The search for lost and missing ancestors is commonplace for family historians and genealogists. Today, we are able to utilize technology to our advantage to cast a wider net in hopes of catching these elusive members of our tree, and even then, we aren’t always successful. But what about one hundred or two hundred years ago? How did friends and family members find missing loved ones?
It is estimated that more than six million Irish people have emigrated to the United States since 1820. The Great Famine, or Potato Blight, from 1845-1852, was the peak of this massive wave of emigration when more than 80% of all United States immigrants were Irish. Family members fled the country, never to be heard from again. While researching Irish content in our massive collection at NewspaperArchive, I stumbled upon an incredible publication from Boston, Massachusetts - the Boston Pilot. Since 1829 it has seen its fair share of changes, from its name to editors and even ownership. However, from October 1831 to October 1921, one thing remained constant in the historical newspaper…Information Wanted.
Information Wanted was a list of advertisements that were part of each issue. People could pay to have information listed in the hopes of finding lost or missing family members and friends. These heart-wrenching bits of copy show the love, turmoil, and frustration felt by the ones left behind. However, they are also a treasure trove of information. These advertisements include physical descriptions, parent’s name, mother’s maiden name, occupations, spouses, addresses…these are phenomenal clues for family history seekers.
Here’s a glimpse at five of the thousands of advertisements transcribed from periodicals of the past:
Thomas Rooney - June 6, 1846
Of Thomas Rooney, journeyman baker, a native of Ireland, who worked in St. Louis two years ago, and worked also about a year and a half in Pittsburgh before he went to St. Louis. He is supposed to be about New Orleans, or in that direction. Should any kind-hearted individual know anything of him they would greatly oblige an only brother, by addressing a few lines to James Rooney, Baker, 276 South Fourth street, below Shippen, Philadelphia, Pa. He may perhaps be in the Northern States.
James McDonnell - November 7, 1846
Of James McDonnell, of Rathangan, co. Kildare. Who was for several years employed on the Packet Boats, on the Grand Canal, between Dublin and Monasterevan. He came to America in July, 1845, as Fireman on board the “Great Britain” steamship, on her first voyage from Liverpool to New York. After remaining a short time in New York, he sailed for New Orleans, where it is supposed he now is. The object of this advertisement is to inform him, that his wife, Eliza Kelly, of Monastereven, with her two children, arrived in New York on the 2d of February last, since when she has heard no further tidings of her husband. Any person knowing anything of said James McDonnell, will relieve the anxiety of a distressed wife and children, by addressing a line to Eliza McDonnell, 39 Canal street, Albany. Editors of New Orleans papers will render a great service to a deserving family, by giving the above an insertion in their papers.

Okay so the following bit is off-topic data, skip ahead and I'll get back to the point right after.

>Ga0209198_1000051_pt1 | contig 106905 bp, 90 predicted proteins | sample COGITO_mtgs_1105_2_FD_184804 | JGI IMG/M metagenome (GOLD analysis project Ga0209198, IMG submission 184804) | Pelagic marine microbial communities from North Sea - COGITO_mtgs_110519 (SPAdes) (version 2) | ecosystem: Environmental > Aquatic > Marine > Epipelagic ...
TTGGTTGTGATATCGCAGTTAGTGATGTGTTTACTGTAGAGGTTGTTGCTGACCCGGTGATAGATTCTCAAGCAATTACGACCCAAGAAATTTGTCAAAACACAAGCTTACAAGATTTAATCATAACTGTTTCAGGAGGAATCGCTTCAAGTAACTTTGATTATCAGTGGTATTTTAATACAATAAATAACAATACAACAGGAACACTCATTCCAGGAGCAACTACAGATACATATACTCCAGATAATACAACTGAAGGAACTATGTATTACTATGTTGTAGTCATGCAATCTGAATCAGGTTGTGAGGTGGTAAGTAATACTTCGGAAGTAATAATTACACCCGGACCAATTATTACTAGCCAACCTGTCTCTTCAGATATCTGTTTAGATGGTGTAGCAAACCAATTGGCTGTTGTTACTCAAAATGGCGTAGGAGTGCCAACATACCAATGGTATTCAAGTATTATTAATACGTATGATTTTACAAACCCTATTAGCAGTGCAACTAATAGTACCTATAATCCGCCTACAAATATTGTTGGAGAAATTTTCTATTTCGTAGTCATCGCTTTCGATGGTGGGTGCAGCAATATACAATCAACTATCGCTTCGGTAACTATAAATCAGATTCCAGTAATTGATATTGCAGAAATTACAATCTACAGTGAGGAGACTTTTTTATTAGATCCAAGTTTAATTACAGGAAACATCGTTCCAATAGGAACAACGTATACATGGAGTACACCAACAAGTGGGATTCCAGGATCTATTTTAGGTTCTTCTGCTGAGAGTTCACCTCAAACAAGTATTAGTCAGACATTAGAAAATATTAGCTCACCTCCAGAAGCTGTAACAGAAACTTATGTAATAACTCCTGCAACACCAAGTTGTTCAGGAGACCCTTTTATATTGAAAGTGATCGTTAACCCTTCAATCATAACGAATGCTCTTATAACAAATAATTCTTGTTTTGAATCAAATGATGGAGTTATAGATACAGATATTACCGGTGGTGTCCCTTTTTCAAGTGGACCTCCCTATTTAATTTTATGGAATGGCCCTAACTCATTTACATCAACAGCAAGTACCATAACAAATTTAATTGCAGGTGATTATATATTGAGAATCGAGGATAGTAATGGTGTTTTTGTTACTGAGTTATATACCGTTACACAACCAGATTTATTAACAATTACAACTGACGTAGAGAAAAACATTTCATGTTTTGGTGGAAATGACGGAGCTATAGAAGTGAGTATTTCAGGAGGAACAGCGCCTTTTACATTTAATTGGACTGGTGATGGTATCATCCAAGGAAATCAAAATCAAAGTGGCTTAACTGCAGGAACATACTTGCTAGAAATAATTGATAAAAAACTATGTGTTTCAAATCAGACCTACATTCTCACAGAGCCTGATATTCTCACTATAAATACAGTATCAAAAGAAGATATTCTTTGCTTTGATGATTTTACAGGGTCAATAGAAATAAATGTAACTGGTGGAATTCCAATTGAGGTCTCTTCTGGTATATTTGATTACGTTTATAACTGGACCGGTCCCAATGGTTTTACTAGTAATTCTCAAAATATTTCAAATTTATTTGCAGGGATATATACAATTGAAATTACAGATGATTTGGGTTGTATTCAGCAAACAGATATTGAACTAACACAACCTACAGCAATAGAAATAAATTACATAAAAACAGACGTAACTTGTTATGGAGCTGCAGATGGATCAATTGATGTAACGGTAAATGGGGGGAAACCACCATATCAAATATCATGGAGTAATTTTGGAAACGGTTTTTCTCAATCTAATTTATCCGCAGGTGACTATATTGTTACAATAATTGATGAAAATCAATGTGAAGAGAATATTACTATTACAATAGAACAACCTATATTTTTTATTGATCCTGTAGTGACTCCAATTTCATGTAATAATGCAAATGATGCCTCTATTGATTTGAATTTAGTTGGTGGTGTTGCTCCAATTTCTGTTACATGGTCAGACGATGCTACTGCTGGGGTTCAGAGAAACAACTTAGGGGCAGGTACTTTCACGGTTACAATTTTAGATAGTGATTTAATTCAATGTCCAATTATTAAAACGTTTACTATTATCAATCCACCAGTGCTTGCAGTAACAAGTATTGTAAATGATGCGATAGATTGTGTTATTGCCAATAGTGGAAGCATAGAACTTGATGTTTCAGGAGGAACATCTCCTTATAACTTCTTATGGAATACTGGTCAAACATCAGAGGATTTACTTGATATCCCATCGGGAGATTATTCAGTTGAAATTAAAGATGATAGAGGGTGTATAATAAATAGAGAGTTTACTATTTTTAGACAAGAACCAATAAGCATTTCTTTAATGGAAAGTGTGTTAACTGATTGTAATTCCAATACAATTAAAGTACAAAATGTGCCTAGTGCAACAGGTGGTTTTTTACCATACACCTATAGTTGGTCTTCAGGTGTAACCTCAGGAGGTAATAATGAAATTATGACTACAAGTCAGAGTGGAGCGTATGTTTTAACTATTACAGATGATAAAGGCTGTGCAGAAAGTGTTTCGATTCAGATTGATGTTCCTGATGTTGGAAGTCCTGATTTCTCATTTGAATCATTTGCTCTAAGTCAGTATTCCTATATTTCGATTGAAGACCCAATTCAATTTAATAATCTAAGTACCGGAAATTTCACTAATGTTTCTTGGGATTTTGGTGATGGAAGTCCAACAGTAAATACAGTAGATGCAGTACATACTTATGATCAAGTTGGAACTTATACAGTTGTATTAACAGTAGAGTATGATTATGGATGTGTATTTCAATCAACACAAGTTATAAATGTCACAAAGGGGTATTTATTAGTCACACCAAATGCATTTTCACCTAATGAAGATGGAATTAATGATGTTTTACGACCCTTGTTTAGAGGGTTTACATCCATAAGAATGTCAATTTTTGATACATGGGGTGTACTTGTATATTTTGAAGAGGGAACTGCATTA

Robert Dore - April 3, 1847
Of Robert Dore, (carpenter by trade), a native of Rathkeale, county Limerick. He was heard from six years ago, by his daughter; he was then in Point Henry, near Kingston, Upper Canada. Any information of him or any of his family, will be gratefully received by his son, Robert, No. 85 Eliot street, Boston, Ms.
Elenor Devoy - February 26, 1848
Of Elenor Devoy and two children, (her maiden name was Elenor Grady), from co. Kildare, parish of Newbridge. They sailed from Liverpool 15th June, 1847 for Quebec. It is supposed that Mrs Devoy died at Grosse Isle. The eldest child is a boy named Thomas Devoy, aged about 9 or 10 years, and the other a girl of nearly two years named Julia. Any information will be thankfully received by William Hayden, West Wareham, Ms.
Patrick and Michael Goggins - May 3, 1873
Of Patrick and Michael Goggins, of Mullingar. county Westmeath. Patrick left Ireland, about 18 years ago, for New York, and has not been heard from since. Patrick is my brother, and Michael is my cousin; when last heard from Michael he was keeping a tailor’s shop in New York. Patrick is a son of William and Mary Goggins; Michael is a son of Patrick Goggins; he was a pensioner, and was at the battle of Waterloo; he lived near Bombresna, near Multie. Information of either of them will be received by John Goggins, care of Michael Donoghue, O’Kill street, Kingston, Ontario. New York papers please copy.
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